Birth School Metallica Death - Vol I
trio Budgie. It was the mention of the last band which led a young guitarist from the recently dissolved Orange County group Panic to pick up the phone and introduce himself to McGovney as ‘the best guitar player you’ve ever heard’.

    David Scott Mustaine was born on September 13, 1961, in La Mesa, San Diego County, the fourth child, and first son, of parents John and Emily. John was the West Coast branch manager for Bank of America and an alcoholic, an affliction that exacerbated the breakdown of his marriage in 1965, when Dave was just four. The boy’s childhood was unsettled and unhappy: post-divorce, John determined to make his former wife’s life a living hell, and so Emily and her children were forced to adopt an itinerant lifestyle, moving all over California in order to stay one step ahead of her vengeful ex-husband. ‘For the most part,’ recalled Mustaine, ‘we were a family on the run.’
    This fractured lifestyle did little for Mustaine’s schooling, but the perennial new kid learned to make friends quickly and had a talent for sports and music. Upon graduation from elementary school, he was rewarded with a gift of an acoustic guitar from his mother, a thoughtful and generous gesture at a time when the family were subsisting on food stamps and Emily’s meagre earnings as a domestic maid. He dutifully set about teaching himself the basic chord shapes.
    At the age of fourteen Mustaine joined his first band, teaming up with his brother-in-law Mark Balli and guitarist John Vorhees to play Bowie, Kiss and Zeppelin covers at backyard parties and barbecues. Soon enough, to his delight, he discovered that his chosen instrument made him popular with females other than those to whom he was related.
    ‘I knew this cute girl who was going out with a friend of a friend, and as soon as she knew I played guitar she dumped him and became my girlfriend,’ he recalled. ‘I thought, “This is great. You mean I get laid just because I can play this thing? Cool.”’
    Having discovered sex and rock ’n’ roll, it was perhaps inevitable that Mustaine would soon secure access to the third vital component of a typical Seventies Californian adolescence: drugs. The guitarist was just thirteen when he first got high, byfifteen he was dealing marijuana out of his family’s Huntington Beach apartment. The trade earned Mustaine money, new friends and a reputation: for the first time in his life he felt important and valued.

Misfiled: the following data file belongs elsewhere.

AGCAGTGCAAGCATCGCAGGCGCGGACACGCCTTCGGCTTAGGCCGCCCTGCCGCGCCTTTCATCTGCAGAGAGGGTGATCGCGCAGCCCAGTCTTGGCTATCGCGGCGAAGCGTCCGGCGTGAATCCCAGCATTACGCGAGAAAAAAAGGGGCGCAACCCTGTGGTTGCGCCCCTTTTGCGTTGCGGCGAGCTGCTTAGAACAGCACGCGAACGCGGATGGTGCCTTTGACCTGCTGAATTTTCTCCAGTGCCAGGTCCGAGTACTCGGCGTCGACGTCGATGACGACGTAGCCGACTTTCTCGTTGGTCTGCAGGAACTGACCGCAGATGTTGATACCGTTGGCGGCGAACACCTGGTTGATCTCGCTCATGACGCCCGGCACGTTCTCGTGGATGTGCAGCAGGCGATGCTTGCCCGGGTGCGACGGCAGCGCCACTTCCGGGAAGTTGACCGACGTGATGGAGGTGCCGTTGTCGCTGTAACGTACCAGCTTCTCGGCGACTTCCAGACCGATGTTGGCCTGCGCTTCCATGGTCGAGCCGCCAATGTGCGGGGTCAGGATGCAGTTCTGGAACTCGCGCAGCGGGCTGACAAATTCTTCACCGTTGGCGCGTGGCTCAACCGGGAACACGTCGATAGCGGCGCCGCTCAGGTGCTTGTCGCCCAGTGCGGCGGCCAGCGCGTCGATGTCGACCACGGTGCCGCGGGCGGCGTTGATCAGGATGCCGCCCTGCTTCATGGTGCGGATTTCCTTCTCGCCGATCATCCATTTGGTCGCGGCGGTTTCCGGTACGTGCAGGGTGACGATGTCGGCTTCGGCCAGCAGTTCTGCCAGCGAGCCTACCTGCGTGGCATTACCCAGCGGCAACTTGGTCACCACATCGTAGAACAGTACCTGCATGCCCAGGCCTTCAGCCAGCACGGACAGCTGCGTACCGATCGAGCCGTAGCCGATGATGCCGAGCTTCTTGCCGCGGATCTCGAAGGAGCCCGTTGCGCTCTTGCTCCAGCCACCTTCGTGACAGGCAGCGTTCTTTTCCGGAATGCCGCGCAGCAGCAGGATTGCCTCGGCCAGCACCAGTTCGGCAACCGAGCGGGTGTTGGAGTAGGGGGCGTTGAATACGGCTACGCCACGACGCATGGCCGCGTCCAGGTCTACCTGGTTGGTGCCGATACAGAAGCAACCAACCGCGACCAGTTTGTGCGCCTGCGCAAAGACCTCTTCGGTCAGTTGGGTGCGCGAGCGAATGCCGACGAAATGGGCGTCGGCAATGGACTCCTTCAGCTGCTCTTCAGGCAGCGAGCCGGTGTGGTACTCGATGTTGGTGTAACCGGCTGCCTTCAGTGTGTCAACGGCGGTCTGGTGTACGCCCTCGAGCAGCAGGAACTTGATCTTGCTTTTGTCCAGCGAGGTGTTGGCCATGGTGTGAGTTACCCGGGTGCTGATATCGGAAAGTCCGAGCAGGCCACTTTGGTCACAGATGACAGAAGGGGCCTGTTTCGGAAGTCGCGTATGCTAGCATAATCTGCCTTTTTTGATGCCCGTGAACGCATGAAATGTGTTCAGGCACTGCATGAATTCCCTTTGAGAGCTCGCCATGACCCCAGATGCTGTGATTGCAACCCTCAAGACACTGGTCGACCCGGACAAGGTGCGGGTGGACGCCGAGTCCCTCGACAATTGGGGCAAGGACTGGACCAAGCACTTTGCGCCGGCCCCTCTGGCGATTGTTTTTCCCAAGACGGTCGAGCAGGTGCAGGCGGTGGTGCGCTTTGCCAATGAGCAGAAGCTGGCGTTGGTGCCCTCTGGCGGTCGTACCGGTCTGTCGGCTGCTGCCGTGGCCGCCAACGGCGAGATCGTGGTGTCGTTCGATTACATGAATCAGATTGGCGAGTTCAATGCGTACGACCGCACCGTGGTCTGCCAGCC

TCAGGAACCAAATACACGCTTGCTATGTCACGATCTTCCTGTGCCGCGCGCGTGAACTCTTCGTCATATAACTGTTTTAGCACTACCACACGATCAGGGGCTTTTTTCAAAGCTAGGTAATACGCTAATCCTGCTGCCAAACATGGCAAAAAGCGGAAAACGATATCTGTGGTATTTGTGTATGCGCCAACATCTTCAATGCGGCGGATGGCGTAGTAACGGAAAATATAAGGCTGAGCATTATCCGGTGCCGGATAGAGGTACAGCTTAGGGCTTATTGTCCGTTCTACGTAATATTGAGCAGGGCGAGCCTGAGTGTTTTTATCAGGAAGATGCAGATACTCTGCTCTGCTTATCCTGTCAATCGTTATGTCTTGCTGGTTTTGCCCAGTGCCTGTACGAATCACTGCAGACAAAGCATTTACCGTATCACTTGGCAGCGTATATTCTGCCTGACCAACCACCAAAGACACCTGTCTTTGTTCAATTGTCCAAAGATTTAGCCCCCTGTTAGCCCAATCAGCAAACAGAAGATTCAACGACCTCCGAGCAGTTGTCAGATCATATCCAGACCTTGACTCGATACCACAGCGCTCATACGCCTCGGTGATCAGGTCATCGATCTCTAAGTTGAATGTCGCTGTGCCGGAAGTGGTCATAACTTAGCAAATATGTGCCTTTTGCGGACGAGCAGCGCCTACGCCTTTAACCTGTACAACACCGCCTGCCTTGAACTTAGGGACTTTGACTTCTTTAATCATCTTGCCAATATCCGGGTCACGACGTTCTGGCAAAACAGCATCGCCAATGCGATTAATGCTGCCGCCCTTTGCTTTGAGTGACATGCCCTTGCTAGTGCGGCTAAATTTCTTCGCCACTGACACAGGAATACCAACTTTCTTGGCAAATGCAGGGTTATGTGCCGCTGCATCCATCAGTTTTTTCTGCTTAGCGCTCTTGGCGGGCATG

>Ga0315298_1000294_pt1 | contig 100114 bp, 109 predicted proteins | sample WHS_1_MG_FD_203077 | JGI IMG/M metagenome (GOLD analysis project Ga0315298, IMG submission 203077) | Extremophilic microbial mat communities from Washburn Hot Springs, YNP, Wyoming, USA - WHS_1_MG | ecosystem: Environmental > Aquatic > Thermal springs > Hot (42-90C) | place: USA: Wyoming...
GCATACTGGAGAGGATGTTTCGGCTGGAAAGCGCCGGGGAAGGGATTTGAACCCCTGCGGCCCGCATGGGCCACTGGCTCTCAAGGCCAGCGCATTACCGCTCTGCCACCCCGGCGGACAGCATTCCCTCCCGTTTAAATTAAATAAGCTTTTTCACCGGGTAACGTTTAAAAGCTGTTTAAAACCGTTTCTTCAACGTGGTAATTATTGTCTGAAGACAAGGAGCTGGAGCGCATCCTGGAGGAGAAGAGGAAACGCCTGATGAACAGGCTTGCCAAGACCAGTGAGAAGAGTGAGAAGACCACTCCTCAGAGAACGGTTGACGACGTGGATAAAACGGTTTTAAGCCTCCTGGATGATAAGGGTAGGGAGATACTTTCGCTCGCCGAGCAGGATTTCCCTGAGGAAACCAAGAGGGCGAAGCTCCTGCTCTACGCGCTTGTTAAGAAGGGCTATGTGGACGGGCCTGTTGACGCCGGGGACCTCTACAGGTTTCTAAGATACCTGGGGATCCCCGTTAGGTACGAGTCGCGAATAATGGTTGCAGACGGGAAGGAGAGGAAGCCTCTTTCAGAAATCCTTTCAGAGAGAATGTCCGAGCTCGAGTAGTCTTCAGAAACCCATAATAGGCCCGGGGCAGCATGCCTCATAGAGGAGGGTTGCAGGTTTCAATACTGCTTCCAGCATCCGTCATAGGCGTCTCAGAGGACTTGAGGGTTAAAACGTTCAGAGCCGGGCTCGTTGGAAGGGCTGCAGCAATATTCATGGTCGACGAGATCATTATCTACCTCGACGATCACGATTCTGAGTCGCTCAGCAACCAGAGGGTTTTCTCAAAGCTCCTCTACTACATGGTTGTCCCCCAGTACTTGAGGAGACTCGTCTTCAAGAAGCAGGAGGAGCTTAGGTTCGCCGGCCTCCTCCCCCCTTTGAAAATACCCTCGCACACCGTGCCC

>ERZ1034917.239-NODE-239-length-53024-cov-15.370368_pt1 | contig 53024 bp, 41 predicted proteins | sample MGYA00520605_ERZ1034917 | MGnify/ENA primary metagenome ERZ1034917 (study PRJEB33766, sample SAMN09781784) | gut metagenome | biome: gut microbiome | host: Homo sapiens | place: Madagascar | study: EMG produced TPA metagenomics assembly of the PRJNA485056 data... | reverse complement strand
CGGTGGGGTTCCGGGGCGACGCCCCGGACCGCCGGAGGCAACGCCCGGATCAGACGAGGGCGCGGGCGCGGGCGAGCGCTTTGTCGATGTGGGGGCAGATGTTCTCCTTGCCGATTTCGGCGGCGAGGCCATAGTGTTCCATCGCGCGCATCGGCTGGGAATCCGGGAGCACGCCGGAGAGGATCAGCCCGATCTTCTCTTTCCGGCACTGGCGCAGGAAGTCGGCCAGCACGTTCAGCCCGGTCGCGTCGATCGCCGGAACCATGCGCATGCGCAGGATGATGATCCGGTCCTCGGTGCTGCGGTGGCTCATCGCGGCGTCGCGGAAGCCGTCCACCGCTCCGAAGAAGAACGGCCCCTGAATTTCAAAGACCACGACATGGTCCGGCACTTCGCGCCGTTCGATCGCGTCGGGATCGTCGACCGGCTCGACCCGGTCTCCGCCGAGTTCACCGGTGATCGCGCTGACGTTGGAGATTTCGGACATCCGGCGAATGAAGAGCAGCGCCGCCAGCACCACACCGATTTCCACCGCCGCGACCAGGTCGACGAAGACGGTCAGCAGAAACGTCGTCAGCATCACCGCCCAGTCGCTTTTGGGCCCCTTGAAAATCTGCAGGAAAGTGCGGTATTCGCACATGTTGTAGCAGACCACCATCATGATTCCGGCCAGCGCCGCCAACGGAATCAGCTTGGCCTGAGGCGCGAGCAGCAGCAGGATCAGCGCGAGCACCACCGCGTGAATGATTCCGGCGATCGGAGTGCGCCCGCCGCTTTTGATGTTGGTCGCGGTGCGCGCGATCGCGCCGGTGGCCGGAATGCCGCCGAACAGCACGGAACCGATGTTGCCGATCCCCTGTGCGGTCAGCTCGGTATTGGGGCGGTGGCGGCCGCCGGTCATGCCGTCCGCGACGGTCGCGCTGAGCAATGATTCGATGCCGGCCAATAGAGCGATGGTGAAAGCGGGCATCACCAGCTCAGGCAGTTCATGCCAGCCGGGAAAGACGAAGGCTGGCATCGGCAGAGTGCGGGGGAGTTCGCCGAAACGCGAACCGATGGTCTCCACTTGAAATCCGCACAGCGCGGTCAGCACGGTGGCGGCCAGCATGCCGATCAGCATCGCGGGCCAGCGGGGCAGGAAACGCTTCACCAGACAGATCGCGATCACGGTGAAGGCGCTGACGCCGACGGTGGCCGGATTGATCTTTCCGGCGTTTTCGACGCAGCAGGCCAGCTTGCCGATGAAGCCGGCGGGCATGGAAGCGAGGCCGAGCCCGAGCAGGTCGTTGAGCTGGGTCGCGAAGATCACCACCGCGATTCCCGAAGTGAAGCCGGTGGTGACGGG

‘I was a rock ’n’ roll rebel,’ he later recalled in his best-selling autobiography
Mustaine: A Life in Metal
. ‘I had a guitar strung across my back, I had a knife in my belt, and I had a sneer on my face. And that was it. That was enough.’
    ‘My first impression of him was, “He’s a conceited asshole,”’ recalled Ron McGovney. It was McGovney who answered the phone to Mustaine when the guitarist answered Lars Ulrich’s
ad: the bassist stuck his head into the garage where Hetfield and Ulrich were jamming and said, ‘Which one of you wants to get this telephone call, because this guy’s head will not fit through the door if he ever shows up over here.’
    ‘The first time I met Lars I went to his house in Newport Beach and we listened to the “Hit the Lights” demo that Lloyd Grant had played on,’ says Mustaine. ‘I remember telling Lars that it needed more guitar solos. A little later I got a call to come down and jam with James and Ron. I was warming up and they just walked off into the other room, which I thought was pretty rude. I said “Are we going to audition or what?” and James said, “No, you’ve got the job.”’
    ‘Things are happening a bit over here now,’ wrote Ulrich in a year-end letter to Diamond Head’s Brian Tatler. ‘This geezer in LA is doing a compilation album of ten new, young LA HM bands and our band are on it with a track called “Hit the Lights”. Good break … Anyway, our band is called Metallica and I’ll send you a copy when

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